All women have some amounts of testosterone, and the hormone is in fact essential for good health. High levels of testosterone cause health problems, however, including psychological disorders like depression.
Just like estrogen, male hormones like testosterone (officially known as “androgens”) have an important influence on cognitive development. In utero, testosterone may play a role in the brain's growth and behavioral responses. The hormone also appears to have an influence on cognition well after infancy. Some medical investigators propose that testosterone hormones may impact an adult brain's neurotransmitter receptors, which could cause the brain to react to stimuli in unusual ways, thus causing mood disorders such as depression or anxiety.
Medical investigators have found evidence that androgens appear to be linked to mood disorders in women in various cases: for instance, free testosterone levels tend to be higher in women who have premenstrual syndrome (PMS) and depression. High testosterone levels are also associated with postpartum depression, while women receiving testosterone as part of their hormone replacement therapy during menopause reported atypical antagonistic feelings.
A recent trial conducted by Weiner et al examined the relationship of testosterone to mood by following 27 women with polycystic ovarian syndrome (PCOS), compared to 27 normal menstruating women. PCOS is an illness of the endocrine system (the hormone-regulating system) that is defined in part by markedly augmented levels of free testosterone and depressed levels of estrogen and progesterone, which triggers symptoms such as acne, increased body hair, and weight gain. PCOS is one of the most common causes of infertility in women.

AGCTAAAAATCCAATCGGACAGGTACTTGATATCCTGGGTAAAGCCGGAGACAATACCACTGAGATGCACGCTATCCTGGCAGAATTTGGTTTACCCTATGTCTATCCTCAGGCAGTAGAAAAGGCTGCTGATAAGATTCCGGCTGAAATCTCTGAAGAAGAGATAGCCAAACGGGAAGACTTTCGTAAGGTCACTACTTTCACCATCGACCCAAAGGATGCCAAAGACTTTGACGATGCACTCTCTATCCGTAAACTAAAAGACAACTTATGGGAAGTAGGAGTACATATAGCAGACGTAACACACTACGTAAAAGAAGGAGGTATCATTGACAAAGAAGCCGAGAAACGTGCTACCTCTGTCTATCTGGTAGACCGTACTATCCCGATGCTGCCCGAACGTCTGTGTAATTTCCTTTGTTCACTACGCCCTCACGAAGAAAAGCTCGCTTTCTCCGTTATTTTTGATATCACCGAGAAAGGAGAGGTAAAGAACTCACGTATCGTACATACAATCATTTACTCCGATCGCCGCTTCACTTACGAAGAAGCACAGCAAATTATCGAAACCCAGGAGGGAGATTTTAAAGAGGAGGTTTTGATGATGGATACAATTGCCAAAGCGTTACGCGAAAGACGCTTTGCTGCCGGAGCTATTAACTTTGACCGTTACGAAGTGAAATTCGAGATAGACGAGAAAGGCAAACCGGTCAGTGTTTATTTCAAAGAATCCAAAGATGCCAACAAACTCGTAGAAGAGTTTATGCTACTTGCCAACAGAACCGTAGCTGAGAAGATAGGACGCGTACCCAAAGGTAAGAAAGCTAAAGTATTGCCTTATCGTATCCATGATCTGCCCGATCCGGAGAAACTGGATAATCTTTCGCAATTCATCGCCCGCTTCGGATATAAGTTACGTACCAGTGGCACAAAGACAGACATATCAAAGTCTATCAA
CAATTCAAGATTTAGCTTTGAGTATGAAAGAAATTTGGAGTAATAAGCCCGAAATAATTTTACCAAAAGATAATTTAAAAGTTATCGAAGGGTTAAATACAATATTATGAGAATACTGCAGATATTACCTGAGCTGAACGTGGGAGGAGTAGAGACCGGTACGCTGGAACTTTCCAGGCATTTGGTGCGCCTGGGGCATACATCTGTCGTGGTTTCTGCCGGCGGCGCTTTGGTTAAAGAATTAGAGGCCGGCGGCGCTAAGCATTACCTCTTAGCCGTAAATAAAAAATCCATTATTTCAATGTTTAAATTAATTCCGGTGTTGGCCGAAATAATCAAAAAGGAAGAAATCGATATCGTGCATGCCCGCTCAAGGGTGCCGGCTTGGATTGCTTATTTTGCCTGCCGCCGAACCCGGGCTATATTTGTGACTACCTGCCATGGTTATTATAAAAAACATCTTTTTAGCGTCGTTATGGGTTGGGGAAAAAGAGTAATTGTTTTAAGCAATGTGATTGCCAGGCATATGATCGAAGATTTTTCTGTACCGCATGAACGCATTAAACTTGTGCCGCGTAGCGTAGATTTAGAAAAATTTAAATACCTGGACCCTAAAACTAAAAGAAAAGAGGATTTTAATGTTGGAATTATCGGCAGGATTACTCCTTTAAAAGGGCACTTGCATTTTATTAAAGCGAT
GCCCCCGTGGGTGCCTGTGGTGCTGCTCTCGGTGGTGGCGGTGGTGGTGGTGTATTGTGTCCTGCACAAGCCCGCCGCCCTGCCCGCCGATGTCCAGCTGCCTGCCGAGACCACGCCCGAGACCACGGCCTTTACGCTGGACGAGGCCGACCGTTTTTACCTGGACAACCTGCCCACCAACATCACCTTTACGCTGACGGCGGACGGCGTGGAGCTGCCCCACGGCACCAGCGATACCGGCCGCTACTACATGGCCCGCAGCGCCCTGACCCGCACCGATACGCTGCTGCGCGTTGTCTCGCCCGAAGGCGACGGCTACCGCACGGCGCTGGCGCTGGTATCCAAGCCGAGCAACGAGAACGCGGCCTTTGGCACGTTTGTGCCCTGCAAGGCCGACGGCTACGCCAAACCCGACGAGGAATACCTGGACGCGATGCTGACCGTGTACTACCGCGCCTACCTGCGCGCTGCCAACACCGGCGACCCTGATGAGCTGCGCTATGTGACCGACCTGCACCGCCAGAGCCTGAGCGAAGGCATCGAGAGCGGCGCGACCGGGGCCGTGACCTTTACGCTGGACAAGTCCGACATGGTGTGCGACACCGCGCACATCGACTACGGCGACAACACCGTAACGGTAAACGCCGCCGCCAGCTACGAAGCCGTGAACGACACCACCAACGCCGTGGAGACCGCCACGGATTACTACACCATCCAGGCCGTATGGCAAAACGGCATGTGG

27 women with PCOS were matched with 27 normally menstruating women according to body mass index (since being overweight, a common symptom of PCOS, can also be a trigger of depression) and other demographic factors. Blood samples were taken at distinct points in the menstrual cycle to gauge testosterone, estrogen and progesterone levels, and women were told to answer questionnaires to self-evaluate levels of anxiety, depression, anger, life events, eating disorders, self-image and acne (another possible factor in depression).
The investigation concluded that compared with women with normal levels of testosterone, women with higher testosterone levels suffered from symptoms of depression that were more constant and more chronic. Paradoxically, however, risk for depression was raised only if testosterone levels were slightly above normal; extremely augmented androgen levels do not seem to have an affect on depression, anxiety or aggression.
Weiner et al determined that although the PCOS women could be at greater risk for depression due to the symptoms of their ailment (such as acne, weight gain, and hirsutism, or increased body/facial hair), because the symptoms of depression and anxiety decreased with increased testosterone (and hence increased symptoms), one may conclude that this is a hormonal, and not a psychological effect.
In conclusion, high testosterone levels were found to be the main cause of depression in women with PCOS.